Crowning the hillside, I bedded down in one of the Frond Suites, a cradle of relaxation and pampered comfort. It’s the spacious private deck, with those gloriously wide vistas that kept commanding my attention.

Heading to bed with a star-flecked sky above, I awoke to an ethereal dawn, feeling transported to the brooding intensity of Fiordland. Coiling fingers of mist caressed the ridgelines and tumbled down to the waterline, recasting Endeavour Inlet in glowering alpine drama before the sky split open and it rained bullets. An hour later – bluebird skies resumed transmission.

Dining is another triumph, with the Punga Fern Restaurant cooking up a storm with à la carte breakfast from daybreak to fine evening dining, from its hilltop roost, where menus are proudly assembled from local produce.

For dinner, I enjoyed an entree of Cloudy Bay clams with linguine, citrus espuma, creole and herbs. It was a tough task singling out a main, but I plumped for the divine Canterbury duck breast, which was served as croquettes, topped with carrot puree, beetroot and jus. Drool!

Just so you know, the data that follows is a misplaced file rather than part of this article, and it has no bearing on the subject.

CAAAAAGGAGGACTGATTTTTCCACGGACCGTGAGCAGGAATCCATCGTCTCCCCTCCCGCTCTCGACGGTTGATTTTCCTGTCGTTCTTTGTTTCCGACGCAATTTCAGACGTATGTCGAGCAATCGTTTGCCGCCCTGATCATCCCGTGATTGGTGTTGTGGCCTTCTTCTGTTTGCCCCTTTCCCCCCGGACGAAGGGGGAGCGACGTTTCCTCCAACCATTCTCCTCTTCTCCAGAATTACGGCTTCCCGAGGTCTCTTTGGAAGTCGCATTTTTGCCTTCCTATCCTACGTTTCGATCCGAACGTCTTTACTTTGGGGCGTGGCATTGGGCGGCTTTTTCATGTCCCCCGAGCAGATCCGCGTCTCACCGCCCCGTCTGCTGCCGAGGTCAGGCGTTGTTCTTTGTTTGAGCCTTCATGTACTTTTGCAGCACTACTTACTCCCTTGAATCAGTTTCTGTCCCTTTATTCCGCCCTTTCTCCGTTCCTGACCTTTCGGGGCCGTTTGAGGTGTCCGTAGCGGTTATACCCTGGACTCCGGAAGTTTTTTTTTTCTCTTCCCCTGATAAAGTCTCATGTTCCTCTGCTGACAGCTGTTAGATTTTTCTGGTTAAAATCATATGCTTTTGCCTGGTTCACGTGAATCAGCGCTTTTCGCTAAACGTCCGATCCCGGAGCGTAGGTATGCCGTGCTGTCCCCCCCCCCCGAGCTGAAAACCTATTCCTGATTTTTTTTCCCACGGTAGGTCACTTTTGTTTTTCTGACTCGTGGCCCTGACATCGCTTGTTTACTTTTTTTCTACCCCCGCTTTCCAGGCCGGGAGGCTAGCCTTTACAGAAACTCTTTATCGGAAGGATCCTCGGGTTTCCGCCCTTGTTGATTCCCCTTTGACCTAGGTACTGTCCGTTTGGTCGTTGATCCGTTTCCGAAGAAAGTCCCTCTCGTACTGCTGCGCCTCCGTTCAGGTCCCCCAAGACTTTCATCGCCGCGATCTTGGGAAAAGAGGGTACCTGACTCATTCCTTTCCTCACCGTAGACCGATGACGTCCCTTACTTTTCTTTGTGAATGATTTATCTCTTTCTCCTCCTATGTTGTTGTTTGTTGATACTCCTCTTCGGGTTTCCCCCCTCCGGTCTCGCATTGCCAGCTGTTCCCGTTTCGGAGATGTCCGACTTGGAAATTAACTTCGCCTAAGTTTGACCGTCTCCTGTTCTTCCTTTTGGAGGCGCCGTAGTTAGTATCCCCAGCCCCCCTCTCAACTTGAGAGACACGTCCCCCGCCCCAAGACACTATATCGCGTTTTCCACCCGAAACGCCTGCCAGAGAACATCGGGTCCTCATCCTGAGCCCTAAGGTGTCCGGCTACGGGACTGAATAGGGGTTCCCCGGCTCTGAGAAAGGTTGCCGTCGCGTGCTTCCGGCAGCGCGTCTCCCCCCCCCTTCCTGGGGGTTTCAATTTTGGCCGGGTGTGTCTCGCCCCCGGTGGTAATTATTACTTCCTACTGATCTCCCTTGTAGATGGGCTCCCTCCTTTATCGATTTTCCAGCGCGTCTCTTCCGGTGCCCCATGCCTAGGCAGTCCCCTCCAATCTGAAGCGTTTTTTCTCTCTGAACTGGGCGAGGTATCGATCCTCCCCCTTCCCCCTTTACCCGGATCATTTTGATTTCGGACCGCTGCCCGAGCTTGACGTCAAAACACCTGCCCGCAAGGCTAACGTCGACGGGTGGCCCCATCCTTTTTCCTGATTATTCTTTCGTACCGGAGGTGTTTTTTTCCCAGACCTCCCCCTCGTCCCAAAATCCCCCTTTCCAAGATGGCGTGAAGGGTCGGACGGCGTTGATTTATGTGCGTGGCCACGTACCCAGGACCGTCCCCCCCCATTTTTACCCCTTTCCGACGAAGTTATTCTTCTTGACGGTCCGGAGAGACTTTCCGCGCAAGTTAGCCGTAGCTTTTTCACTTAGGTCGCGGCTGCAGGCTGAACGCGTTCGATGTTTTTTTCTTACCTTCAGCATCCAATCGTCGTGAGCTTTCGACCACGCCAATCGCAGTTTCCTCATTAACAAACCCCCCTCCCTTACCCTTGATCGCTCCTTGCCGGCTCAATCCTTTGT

There’s a feast of activity options including the complimentary use of kayaks and stand-up paddleboards. Add to that, the on-site swimming pool and spa tubs, plus wine tours, seafood cruises and sailing, diving and fishing charters on offer nearby.

But with limited time, I chose to stretch the legs on another hearty slice of the Queen Charlotte Track, striking out to reach Eatwell’s Lookout.

It’s quite the lung-buster on this four-hour return workout, with a particularly steep ascent to reach Kenepuru Saddle from Punga Cove, before climbing even higher to reach the view of all views on the Queen Charlotte Track, Eatwell’s Lookout.

Drink in that soul-singing 360-degree panorama. The lookout is named in honour of Rod Eatwell, a private landowner on part of the Kenepuru ridge that was made available for the public track. He’s dubbed the grandfather of the walkway. (You will need to buy a pass from reception to access this part of the track. It’s just $12 for the day pass.)

But no matter how active or languid your stay may be at Punga Cove, all of your senses are engaged in this definitive New Zealand experience. Your camera can’t do justice to its beauty.

Click here to read this story in our digital issue of 03.